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July 31, 2006updated 20 Oct 2021 3:51pm

Safety First

Hotel JAL City Tokyo Toyosu, owned by Okura Nikko Hotel Management, has started accepting reservations for accommodation when it opens in December this year.

By cms admin

The use of concrete slabs to block access to the Houses of Parliament is a stark reminder of how safety and security can impact design and appearance. With crime in the news and the continuing terrorist threat across Europe, architects are under increasing pressure to balance aesthetics with pragmatism, and to provide a secure, cost-effective environment.

“With bomb protection, no one wants to put anything on paper in case they give away too much information.”

One practitioner who is very familiar with these concerns is John Campbell, architect at Terry Farrell & Partners (TFP).

In the past few years, Campbell has worked on the Home Office’s recently opened bombproof headquarters in Marsham Street. This new build, based on a site formerly occupied by demolished offices, has been designed to the highest safety requirements, far beyond existing legislative standards.

Yet the structure is no blast-proof bunker. In 2005, it won a RIBA Award in the public buildings category along with the Scottish Parliament and the Millau Viaduct. TFP’s £311m project is also notable for coming in on time and on budget. This is partly down to including security aspects early on in the planning stage.


For Campbell, this is key not only in terms of controlling budgets but also for maintaining architectural control of the design. “If you don’t involve safety aspects at an early stage, it can be extremely disruptive,” he explains. “It’s not something you can add on at the end. Even if it’s just a question of adding CCTV cameras, you have to take wiring them in into account.”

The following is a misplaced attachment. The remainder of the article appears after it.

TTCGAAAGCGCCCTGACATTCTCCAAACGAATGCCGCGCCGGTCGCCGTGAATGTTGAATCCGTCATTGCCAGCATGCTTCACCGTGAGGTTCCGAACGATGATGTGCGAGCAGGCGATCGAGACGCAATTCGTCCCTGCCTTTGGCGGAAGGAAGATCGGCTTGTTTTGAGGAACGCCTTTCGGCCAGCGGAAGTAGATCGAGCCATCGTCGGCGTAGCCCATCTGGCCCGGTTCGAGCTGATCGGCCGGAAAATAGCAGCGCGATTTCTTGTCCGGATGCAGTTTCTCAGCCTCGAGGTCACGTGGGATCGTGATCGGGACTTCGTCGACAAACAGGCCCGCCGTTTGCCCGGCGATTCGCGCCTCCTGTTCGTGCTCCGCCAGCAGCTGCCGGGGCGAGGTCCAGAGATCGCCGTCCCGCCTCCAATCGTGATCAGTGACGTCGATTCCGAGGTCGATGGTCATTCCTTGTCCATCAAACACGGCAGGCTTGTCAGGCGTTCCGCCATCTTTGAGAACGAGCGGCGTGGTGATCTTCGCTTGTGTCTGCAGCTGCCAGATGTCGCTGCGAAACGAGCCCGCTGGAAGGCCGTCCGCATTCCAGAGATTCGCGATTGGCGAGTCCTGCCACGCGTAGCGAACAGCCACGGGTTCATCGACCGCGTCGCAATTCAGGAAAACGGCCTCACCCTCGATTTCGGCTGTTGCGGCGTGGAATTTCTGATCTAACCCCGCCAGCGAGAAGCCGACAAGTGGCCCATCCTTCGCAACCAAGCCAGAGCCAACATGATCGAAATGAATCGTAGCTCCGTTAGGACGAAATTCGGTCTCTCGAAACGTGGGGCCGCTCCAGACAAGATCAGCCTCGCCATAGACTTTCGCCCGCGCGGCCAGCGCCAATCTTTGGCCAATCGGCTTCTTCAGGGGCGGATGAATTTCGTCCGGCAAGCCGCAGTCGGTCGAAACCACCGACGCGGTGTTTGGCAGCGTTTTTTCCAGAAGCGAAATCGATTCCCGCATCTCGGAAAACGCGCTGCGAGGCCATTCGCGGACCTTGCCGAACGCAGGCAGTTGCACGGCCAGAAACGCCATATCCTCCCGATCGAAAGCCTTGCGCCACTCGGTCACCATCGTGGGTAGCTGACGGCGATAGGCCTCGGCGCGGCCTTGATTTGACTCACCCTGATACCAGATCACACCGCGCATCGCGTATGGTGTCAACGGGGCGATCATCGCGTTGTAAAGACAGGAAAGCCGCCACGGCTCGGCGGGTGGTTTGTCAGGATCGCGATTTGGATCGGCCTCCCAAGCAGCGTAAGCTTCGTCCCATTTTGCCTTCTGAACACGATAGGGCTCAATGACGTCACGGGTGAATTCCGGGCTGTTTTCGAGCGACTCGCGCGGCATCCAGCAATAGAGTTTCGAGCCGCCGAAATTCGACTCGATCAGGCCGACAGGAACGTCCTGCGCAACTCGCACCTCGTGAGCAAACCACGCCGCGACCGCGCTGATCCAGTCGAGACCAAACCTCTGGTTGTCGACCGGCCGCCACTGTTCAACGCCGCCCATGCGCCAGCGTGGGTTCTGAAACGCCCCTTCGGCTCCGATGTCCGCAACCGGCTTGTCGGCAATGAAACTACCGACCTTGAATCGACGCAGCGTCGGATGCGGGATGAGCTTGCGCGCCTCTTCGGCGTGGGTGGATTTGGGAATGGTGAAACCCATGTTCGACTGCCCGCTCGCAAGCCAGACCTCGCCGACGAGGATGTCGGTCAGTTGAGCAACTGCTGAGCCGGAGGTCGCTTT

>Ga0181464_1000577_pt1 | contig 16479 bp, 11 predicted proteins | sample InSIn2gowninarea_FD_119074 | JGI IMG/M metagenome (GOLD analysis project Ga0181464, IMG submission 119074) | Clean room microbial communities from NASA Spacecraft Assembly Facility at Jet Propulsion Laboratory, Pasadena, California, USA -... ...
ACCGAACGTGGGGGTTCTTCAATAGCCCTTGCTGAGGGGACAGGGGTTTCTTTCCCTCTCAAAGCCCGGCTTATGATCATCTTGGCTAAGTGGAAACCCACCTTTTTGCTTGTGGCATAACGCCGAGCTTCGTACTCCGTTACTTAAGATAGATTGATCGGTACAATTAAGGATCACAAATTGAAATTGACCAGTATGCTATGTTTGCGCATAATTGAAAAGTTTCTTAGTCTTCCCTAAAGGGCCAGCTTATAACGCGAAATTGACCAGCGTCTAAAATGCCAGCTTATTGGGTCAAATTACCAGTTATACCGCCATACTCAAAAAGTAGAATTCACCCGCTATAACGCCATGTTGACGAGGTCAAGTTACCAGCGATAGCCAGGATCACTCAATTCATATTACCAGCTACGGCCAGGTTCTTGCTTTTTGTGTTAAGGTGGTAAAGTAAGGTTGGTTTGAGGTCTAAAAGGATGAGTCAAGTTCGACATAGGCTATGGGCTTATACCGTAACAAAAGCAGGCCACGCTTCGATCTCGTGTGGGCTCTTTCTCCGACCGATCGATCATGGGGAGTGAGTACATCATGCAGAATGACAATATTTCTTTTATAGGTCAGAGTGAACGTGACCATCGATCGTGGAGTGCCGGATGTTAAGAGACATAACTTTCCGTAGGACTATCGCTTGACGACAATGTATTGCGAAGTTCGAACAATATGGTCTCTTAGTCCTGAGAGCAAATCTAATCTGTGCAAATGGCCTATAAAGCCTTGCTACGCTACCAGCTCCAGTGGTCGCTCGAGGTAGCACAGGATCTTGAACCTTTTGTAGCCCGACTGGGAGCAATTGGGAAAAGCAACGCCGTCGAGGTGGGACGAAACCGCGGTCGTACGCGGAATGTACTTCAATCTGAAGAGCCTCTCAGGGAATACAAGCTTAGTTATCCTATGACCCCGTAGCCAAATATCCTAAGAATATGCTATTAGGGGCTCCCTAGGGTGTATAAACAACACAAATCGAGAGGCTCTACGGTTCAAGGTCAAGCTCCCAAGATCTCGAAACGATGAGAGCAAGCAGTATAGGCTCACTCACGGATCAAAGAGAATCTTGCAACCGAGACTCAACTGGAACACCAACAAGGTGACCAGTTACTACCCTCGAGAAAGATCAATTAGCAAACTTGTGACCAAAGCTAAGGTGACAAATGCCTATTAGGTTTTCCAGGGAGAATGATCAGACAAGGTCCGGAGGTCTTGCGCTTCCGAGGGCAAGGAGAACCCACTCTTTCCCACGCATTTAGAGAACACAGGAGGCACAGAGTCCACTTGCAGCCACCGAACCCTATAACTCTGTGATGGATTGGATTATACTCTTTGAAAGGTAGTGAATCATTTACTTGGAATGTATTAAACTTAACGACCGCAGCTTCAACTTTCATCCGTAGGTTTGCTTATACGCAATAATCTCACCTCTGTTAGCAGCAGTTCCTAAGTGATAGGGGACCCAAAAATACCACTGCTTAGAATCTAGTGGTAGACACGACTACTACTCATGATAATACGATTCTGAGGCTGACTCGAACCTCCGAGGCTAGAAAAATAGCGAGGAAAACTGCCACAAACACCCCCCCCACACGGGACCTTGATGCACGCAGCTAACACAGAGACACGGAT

Having said that, some aspects of safety are integral to building design. Fire regulations have been around for hundreds of years, designed to protect the lives of occupants and allow fire services to do their job safely. Campbell points out how many clients fail to realise that fire regulations have nothing to do with saving the fabric of a building.

“The building can collapse once the firemen have done their job,” he points out, adding that the Regulatory Reform (Fire Safety) Order 2005, due to come into force in October 2006, requires owners to hold the relevant certificates, rather than awaiting visits from the fire authorities.


What is more pertinent in today’s climate, though, is the protection of buildings against petty vandalism, burglary or even terrorist attack. It is here that architects encounter the challenge of how to balance aesthetics with safety, especially when it comes to deterrence.

“Architects are under increasing pressure to balance aesthetics with pragmatism.”

Designers in the UK are required to consult with the police on certain projects, as laid out in the Secured By Design initiative. As a rule, the police tend to dislike recesses and dark alleyways – anywhere people can hide or do anything without being seen from surrounding streets.

Many security devices can be installed discreetly, including infrared sensors or modern, smaller CCTV cameras that blend in with the surrounding structure.

Unfortunately, many security consultants hired by clients to protect investments insist on the most obvious signs of protection, much to Campbell’s chagrin, “They show us these huge things that have come straight out of the dark ages, but that’s what they insist upon.”

Against such intransigence, forewarned is forearmed, says Campbell. This is especially true in the case of bomb-proofing, where there is no legislation and very few guidelines. “It is important that the client knows their requirements from the outset so you can work around them,” he adds. “With bomb protection, no one wants to put anything down on paper in case they give away too much information.”

Even so, when TFP designed Vauxhall Cross, the headquarters for MI6, a strong structure was essential.